Updated: 12/29/23

A lifelong volunteer and health care professional, Kathy moved to Madison after nursing school. She spent the bulk of her working career in the NICU at St. Mary’s Hospital. She retired in 2013 and began volunteering at the St. Vincent de Paul Charitable Pharmacy.

“I knew about the stores,” Kathy said. “I first started in the food pantry and volunteered there for about six months. Then someone told me there was a pharmacy downstairs. So, I came down and stopped going upstairs,” Kathy laughed.

Above and beyond volunteer service

When she began volunteering, Kathy was the “welcome window lady.” She checked patients into the pharmacy and confirmed their prescriptions were ready for pickup. She continues this role now with the curbside process and fields questions from people about the certification process or the pharmacy in general.

Kathy always goes above and beyond her duties as a volunteer. She sees a problem and works to fix it.

For example, she regularly answers calls from people interested in donating items to the pharmacy. For medications the pharmacy can accept, she supplies the needed information for folks to do so. For medical supplies, the pharmacy cannot accept she coordinates with a friend, Mary Dowling, at Sharing Resources Worldwide to donate supplies to medical missions in Honduras.

A while ago, Kathy noticed the supply of expired donated medicines that the pharmacy couldn’t use. Kathy worked out an agreement with Officer Barret R. Erwin at the UW-Madison Police Department to safely dispose of the medications. Thanks to Officer Barret, the station accepts and disposes of the medications for free rather than having the pharmacy pay to dispose of them.

“I just had this thought; UW Police isn’t too far away,” Kathy recalls. “Since we’re a nonprofit, they’ll take the medications for free. I collect the unused medications and coordinate a time to drop them off. If there’s a simple way to take care of something that’s not terribly out of my way, I can do that.”

The best aspects of volunteering

Kathy is grateful the pharmacy accommodates her flexible schedule and that she doesn’t have to find a substitute when she is sick or on vacation. She is grateful for expanding her network, and the best aspects of volunteer have been the people and patients.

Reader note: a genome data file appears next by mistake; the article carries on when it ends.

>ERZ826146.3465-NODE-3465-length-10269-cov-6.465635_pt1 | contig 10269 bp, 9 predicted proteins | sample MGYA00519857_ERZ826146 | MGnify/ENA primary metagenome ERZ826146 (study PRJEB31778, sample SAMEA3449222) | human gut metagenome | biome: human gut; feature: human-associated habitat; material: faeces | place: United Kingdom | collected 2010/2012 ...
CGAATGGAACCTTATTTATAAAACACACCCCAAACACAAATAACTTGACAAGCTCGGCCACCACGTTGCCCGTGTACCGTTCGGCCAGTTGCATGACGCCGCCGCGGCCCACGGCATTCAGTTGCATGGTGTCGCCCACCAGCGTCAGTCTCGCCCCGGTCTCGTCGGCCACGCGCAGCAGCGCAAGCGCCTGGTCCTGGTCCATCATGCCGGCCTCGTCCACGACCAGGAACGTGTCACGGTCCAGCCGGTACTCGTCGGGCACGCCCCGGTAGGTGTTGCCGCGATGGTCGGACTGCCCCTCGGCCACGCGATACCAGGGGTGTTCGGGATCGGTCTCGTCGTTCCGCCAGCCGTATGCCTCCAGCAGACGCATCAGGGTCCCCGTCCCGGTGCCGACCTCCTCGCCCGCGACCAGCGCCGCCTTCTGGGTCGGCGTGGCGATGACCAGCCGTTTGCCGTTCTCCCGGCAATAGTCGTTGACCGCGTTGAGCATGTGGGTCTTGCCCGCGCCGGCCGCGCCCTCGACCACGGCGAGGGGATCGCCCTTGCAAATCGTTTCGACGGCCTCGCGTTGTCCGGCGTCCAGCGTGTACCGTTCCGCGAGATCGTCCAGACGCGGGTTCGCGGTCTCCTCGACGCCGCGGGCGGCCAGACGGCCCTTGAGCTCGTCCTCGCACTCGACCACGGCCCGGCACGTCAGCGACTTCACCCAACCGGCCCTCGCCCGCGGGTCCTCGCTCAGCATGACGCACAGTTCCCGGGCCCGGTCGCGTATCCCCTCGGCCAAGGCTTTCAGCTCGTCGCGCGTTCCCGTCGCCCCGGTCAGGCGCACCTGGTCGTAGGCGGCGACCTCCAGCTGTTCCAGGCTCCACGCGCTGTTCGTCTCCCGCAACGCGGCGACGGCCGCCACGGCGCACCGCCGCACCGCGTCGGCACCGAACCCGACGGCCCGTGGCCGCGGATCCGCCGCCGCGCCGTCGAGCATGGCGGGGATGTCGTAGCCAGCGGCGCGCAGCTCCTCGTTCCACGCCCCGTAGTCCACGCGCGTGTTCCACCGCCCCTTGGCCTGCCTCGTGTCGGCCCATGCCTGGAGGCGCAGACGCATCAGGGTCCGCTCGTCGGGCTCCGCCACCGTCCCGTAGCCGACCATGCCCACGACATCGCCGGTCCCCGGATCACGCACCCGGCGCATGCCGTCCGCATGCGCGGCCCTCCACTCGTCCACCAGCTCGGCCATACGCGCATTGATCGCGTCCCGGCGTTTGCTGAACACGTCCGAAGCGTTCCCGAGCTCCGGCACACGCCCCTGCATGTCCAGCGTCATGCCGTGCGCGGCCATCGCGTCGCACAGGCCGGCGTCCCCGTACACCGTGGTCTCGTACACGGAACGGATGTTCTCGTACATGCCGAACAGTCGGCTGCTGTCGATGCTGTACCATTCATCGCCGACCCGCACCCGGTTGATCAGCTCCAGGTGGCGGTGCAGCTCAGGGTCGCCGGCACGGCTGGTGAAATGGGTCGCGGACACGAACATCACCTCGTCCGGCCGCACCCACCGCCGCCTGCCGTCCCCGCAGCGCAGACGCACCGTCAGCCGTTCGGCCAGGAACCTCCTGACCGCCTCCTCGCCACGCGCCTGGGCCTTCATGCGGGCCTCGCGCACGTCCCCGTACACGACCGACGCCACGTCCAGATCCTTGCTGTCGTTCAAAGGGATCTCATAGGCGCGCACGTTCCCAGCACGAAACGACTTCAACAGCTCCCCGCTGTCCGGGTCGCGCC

“It’s the people. The people you get to know,” Kathy said. “The patients who know your name, especially when they came to the window. They have all been very nice and generous. We laugh a lot.”

“My idea of retirement is that you work or you volunteer at a place so you can expand the group of people that you know,” Kathy continued. “ You have to keep active in retirement. Find your niche and volunteer to share your skills. Find what you want to do and find where you can be helpful.”

A heart to help people

If the pharmacy didn’t exist, it would be a daily struggle for patients with diabetes to find regular medications and more people would end up in the Emergency Room, Kathy said. The care that the pharmacy volunteers and staff provide helps lower patients’ stress.

“I think St. Vincent de Paul is a good organization that works with people who need help,” Kathy said. “Everyone involved is committed to improving the community and helping others. All of the places I volunteer help people with low incomes.”

Besides her longtime commitment to the St. Vincent de Paul Charitable Pharmacy Kathy has volunteered at Specialty Care Free Clinic in Madison since 2011. As the only free specialty clinic for uninsured patients in the state, the clinic sends numerous patients to the pharmacy for their prescriptions. She also volunteers at the Lacy Food Pantry Garden where she helps plant, grow and harvest produce for distribution at the pantry. She is an avid sewer and donates her handmade quilts to Open Doors for Refugees.

Join the volunteer team! Click here or contact Zoe Lavender, Volunteer Coordinator, at or (608) 442-7200 x71 to help.

For Dan Millmann, volunteering has always been on his radar.

After retiring from a 37-year career as a CPA, he volunteers at several places throughout town: the Catholic Multicultural Center, Queen of Peace Parish, Madison Children’s Museum. He’s the president of Madison South Rotary and joined the St. Vincent de Paul Food Pantry team last fall.

“In my mind, I always knew that I would work and once I was done I would volunteer and give back,” Dan said.

Growing up in Wauwatosa, Dan’s father modeled volunteering. Dan also credits the Catholic education he received from kindergarten through high school for instilling the value of volunteering in him. He said it’s a shared mission to help our neighbors.

“Through high school, there was always something [volunteering] there,” Dan said. “My dad was active in the church and as a family, we would volunteer. It’s always been in my mind that you do things like that and I’m just wired that way.”